Sure, Omarosa could be a disgruntled former aide trying to make money while exacting revenge on her enemies. Sure, Michael Wolff could have been misled by a few sources with scores to settle with Trump. Sure, reporters could get a detail or two wrong. Sure, Woodward could have cast a scene or two in ways that are less than favorable to Trump.
But how could all — and I mean all — of the reporting on this White House reach a striking similar conclusion? The portraits of Trump drawn by Wolff, Omarosa and Woodward are all eerily similar to one another — a man hopelessly out of his depth in the job, but entirely incapable of understanding how desperately out of depth he actually is. A man motivated almost entirely by personal grievance. A man willing to humiliate people who work for him, to play staffers against one another, to scapegoat underlings to keep blame off of himself. Someone who has so much self-belief that he rarely adequately prepares for situations involving international diplomacy and national security. Top aides who view that their jobs are primarily keeping Trump from causing serious harm, and grousing every step of the way about the man.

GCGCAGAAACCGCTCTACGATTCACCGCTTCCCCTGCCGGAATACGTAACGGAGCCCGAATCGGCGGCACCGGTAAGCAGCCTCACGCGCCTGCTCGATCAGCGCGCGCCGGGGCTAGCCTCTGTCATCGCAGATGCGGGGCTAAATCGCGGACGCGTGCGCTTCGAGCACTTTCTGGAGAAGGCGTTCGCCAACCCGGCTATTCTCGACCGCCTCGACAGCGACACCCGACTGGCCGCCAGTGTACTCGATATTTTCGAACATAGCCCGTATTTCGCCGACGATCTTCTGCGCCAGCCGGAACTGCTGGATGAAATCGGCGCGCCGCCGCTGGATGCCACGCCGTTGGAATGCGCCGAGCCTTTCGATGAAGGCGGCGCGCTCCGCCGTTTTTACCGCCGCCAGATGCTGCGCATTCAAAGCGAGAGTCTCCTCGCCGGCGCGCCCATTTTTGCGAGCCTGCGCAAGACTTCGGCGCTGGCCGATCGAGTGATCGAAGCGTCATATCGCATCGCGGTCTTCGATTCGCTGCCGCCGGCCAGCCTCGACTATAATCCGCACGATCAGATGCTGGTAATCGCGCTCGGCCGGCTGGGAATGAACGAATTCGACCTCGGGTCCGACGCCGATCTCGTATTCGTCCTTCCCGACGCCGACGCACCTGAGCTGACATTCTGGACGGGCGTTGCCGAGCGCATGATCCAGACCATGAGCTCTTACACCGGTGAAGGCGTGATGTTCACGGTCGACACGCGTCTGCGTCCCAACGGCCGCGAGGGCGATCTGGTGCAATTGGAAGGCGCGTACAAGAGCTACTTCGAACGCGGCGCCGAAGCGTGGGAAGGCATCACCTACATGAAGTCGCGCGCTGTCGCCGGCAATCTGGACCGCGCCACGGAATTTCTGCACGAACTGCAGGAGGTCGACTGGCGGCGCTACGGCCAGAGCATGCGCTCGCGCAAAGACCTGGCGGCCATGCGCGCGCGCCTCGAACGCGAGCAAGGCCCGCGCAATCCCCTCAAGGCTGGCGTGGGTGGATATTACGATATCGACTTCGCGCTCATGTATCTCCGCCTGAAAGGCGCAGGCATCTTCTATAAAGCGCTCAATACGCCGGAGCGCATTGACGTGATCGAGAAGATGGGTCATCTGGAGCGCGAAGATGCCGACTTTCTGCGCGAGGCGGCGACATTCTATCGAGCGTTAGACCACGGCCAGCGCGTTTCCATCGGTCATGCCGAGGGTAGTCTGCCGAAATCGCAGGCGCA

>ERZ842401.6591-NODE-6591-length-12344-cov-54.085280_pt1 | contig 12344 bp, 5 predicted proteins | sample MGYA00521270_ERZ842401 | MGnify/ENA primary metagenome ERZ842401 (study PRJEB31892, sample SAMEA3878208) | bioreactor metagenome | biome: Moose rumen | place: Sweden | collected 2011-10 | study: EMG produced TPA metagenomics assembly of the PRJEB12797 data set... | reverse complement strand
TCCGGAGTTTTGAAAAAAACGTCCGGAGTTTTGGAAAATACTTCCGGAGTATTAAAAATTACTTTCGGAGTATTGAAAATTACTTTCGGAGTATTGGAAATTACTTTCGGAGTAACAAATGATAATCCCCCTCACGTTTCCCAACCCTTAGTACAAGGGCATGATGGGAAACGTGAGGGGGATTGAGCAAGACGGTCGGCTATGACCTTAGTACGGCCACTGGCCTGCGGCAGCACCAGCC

The consistency in those storylines is virtually impossible to explain in any other way than this: It’s true. To believe otherwise, you have to convince yourself that not only the entire daily media but also the likes of Wolff and Woodward all got together and agreed on how to portray Trump across tweets, stories and books. Which is, of course, beyond ridiculous.
The Point: What Woodward’s book does is confirm all of the negative stories we’ve already heard about Trump and his administration. This isn’t the work of a reporter with credibility problems or a press-loving former aide. This is the story. This is the President and how he really acts and thinks.